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On September 11, 2009, First Lady Michelle Obama challenged students at The George Washington University to perform 100,00 hours of community service. If GW students, faculty and staff met the goal, the first lady promised to speak at the University’s Commencement on May 16, 2010.
Partnering with VolunteerMatch to sign up for volunteer opportunities and track their progress, the students at GWU have risen to the challenge and are involved in countless service projects throughout the D.C. area.
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You can't really major in volunteering, but if you could your schedule might look a lot like Christine French's.
As a senior at the George Washington University, French is president of the Human Service Student Organization as well as the Teach For America chapter at her school. She also serves as Coordinator of Intervention and Cultural Services at the University's Office of Community Service.
In recent years she has volunteered at Martha's Table, an organization that helps at-risk families, and My Sister's Place, which helps domestic violence victims.
And for RAINN (Rape, Abuse, and Incest National Network), French currently works as a volunteer hotline operator, listening to and helping to steer victims toward the resources they need to survive.
French's volunteer curriculum doesn't stop over the summer break, either. Back home in Omaha, Neb., she can often be found at Conference for Inclusive Communities, an interfaith agency that helps high school students develop tools to fight injustice, discrimination, and hate.
In May 2010, French will graduate with a B.A. in Human Services, but she's already received the equivalent of cum laude honors in volunteering. In 2009, she and four other students at GWU were honored with the prestigious Martin Luther King, Jr. Award, given annually for dedication to public service, outstanding leadership, and contribution to the local Washington, D.C. area, where GWU is based.
Clearly, if the future of service can be found in our schools today, Christine French is already demonstrating what it will look like.
This year, French is involved in a campus-wide effort to complete a service and volunteering challenge from First Lady Michelle Obama. If the students can report 100,000 hours of volunteering by graduation, the First Lady has promised to speak at commencement. Recently the school announced that it was nearing the halfway point, putting a springtime sprint to the finish line within reach.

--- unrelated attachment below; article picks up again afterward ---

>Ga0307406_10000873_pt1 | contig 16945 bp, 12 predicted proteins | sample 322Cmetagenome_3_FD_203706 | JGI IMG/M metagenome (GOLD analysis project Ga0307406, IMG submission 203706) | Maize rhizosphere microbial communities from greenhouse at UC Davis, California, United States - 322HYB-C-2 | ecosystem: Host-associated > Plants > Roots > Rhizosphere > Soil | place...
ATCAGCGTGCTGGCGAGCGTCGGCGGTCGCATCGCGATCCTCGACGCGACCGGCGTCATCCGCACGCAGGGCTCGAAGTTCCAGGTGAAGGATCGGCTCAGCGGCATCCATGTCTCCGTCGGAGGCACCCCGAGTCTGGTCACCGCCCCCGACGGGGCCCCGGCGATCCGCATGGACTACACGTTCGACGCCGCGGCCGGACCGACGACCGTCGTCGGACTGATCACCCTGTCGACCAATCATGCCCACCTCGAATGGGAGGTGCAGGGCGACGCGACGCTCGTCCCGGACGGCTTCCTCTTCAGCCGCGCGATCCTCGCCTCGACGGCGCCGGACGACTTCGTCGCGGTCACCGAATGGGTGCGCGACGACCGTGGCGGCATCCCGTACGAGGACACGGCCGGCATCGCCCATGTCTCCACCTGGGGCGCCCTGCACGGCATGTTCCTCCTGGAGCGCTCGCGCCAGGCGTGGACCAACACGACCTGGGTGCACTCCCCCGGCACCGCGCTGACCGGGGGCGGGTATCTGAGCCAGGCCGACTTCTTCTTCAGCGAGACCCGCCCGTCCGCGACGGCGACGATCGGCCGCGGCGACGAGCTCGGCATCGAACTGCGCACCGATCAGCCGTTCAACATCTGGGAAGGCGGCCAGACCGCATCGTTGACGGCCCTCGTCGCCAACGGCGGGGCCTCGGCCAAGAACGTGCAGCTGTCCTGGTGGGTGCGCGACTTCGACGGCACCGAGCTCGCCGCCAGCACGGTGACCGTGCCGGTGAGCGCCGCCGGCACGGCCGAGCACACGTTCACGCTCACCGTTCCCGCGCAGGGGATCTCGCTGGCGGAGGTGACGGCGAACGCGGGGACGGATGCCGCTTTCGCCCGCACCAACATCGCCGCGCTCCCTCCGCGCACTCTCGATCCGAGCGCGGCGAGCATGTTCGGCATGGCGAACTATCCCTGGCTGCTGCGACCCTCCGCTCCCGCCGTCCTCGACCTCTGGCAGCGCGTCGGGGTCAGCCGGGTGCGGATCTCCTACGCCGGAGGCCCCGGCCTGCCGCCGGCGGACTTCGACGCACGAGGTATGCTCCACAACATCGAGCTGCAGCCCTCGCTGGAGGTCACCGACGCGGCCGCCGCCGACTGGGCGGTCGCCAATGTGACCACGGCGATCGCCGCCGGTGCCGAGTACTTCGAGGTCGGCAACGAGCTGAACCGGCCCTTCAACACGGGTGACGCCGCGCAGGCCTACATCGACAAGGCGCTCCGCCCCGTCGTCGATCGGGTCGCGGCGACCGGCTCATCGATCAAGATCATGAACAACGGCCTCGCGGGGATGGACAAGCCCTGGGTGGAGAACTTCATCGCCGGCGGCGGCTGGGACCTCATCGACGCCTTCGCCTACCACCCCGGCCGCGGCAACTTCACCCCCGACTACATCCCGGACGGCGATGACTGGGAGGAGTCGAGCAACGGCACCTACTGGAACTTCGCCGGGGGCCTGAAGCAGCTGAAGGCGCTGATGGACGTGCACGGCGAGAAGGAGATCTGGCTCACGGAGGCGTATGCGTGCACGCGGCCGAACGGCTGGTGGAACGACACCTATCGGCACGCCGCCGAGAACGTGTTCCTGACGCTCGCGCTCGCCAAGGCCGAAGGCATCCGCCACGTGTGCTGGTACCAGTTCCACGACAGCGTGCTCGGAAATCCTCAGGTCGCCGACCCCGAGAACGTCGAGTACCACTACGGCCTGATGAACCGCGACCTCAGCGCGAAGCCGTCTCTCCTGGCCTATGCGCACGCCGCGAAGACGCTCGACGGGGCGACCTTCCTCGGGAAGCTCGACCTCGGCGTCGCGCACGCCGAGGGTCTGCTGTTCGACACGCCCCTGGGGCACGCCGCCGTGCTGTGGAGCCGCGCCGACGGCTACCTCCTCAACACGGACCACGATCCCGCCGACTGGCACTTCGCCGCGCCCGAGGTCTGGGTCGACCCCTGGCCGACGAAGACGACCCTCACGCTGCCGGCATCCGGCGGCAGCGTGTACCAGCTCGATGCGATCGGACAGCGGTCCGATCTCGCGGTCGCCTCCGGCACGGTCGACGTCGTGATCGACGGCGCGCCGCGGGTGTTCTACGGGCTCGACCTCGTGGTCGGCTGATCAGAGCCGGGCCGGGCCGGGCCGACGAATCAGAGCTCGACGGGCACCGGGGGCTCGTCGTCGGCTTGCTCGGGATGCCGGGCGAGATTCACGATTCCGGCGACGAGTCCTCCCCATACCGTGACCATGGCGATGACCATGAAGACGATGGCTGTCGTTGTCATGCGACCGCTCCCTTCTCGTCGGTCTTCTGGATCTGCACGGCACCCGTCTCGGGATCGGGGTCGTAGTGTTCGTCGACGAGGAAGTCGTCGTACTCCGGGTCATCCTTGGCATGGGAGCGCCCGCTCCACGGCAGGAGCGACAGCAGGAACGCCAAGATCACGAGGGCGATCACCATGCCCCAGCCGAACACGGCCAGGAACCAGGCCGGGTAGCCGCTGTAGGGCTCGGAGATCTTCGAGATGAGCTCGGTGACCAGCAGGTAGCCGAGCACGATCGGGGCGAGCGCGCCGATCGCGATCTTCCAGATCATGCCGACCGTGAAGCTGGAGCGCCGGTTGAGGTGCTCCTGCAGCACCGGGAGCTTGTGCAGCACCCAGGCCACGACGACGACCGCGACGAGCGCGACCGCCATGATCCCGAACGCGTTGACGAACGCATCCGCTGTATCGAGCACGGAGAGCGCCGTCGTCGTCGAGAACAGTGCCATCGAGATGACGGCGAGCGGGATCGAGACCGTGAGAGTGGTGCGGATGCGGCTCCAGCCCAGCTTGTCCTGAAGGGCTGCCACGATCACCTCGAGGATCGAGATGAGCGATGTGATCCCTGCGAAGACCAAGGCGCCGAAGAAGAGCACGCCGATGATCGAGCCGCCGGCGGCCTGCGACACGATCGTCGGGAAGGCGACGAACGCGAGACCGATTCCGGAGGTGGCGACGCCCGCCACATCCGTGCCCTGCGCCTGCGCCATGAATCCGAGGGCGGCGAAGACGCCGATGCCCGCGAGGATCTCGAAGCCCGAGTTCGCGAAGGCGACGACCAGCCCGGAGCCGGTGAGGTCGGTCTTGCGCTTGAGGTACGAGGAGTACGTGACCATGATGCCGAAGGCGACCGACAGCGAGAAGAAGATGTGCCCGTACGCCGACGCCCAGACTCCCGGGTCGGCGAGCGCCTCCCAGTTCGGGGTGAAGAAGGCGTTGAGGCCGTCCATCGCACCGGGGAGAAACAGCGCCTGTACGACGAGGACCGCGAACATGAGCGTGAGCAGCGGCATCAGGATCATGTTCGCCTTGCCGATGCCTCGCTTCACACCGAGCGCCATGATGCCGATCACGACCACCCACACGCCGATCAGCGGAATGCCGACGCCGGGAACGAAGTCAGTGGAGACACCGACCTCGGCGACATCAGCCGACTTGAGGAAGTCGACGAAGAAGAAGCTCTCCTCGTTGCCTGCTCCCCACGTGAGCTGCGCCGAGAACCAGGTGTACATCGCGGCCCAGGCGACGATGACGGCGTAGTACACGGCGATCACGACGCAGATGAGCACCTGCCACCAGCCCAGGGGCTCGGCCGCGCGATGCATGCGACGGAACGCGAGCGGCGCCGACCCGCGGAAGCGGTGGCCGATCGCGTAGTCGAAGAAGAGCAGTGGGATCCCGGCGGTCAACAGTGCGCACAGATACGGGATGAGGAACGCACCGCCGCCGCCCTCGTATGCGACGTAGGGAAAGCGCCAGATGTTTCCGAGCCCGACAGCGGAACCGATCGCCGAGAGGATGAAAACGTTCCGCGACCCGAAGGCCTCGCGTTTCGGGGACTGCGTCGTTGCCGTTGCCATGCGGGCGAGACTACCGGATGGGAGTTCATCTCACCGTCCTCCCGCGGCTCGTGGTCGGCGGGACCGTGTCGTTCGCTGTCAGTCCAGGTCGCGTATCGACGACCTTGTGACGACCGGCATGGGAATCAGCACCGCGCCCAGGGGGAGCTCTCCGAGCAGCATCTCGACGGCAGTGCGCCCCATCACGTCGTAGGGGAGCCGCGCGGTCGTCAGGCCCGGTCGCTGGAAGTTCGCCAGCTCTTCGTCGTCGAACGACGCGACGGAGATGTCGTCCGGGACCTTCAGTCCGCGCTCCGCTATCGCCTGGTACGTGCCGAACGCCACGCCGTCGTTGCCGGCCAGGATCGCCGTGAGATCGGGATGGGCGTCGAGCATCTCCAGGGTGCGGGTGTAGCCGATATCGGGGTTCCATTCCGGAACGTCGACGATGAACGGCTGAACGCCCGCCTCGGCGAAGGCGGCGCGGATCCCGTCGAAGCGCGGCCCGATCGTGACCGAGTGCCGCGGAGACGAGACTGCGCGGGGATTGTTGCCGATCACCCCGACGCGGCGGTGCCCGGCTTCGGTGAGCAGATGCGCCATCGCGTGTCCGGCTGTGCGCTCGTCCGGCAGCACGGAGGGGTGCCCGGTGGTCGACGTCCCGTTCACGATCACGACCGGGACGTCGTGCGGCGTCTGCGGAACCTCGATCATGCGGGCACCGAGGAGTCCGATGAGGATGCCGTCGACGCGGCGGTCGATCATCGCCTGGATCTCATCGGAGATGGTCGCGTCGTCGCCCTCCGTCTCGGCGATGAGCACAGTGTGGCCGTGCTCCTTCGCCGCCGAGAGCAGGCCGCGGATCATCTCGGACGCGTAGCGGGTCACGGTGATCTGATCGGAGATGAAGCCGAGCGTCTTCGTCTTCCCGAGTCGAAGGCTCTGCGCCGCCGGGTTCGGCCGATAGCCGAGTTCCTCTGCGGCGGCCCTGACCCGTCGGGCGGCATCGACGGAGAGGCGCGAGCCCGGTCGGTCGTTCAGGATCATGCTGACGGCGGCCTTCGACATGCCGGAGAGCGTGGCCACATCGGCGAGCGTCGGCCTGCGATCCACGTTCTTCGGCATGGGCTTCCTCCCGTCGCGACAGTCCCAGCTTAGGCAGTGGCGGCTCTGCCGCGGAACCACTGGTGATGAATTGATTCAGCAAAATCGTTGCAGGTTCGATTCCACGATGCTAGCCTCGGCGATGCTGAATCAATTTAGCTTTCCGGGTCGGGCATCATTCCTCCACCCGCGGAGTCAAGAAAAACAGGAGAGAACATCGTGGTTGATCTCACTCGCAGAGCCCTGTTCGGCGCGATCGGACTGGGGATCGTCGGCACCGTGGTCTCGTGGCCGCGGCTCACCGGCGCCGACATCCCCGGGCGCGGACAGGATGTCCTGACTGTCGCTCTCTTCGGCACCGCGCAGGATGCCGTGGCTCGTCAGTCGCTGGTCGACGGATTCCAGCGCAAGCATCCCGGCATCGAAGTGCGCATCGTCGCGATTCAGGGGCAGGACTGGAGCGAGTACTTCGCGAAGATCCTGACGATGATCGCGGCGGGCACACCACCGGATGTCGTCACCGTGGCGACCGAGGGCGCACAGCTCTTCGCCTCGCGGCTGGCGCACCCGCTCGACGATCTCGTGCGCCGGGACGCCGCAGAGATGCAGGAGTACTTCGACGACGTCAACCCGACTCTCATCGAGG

As French tells it, her commitment to volunteering is no surprise. Growing up in a Catholic family, service and volunteering were ingrained in her from start.
"I remember my mom driving me to the retirement home when I was in eighth grade to play UNO and Bingo every week," she recalls. "It was so much fun."
The power of volunteering really hit home when she attended a four-day event put on by Conference for Inclusive Communities to help high school students unpack and examine prejudices. Deeply impressed by the organization, French signed up to help out at future events. Since then, she says, "My life has been deeply enhanced by service."
With so much going on, French acknowledges that her schedule makes it hard to do work in traditional volunteer roles -- a sentiment many busy students might be familiar with. Luckily, as a RAINN hotline operator, she was able to tailor her service to both her schedule and her interests.
"I work on their online hotline doing crisis intervention, which gets to be pretty emotional some times," she says. "I love the hotline since it allows me to volunteer literally whenever I am free and to make a real difference in someone's life."
Volunteering with RAINN has also helped French to discover strengths that might have been hard to find sitting in class. For example, she vividly remembers a three-hour conversation with a client. At the end, the grateful caller told French that she had a real talent for helping people.
Says French, "I think about that every time I log on to RAINN to volunteer."
So aside from a serious commitment to making a difference, what is it about her that makes French such a great volunteer?
"I think it's that I listen to people," she muses. "Often, all people really need is someone to listen to them and validate their feelings. We all just want human connection and to know that we are loved and valuable. That is what I can do for others, and it's more important than the fact that I am a hard worker or a critical thinker."
Looking ahead, French's instinct for serving others is going to be guiding her right into the next phase of her life. After helping GWU students get connected with Teach For America opportunities, she has herself been accepted into the program. She'll be teaching math in South Dakota.
Does this future leader have any advice to give to someone who is interested in volunteering? You bet.
"Do it!" she says. "You can never really know the full extent of your volunteer work, but it is so valuable."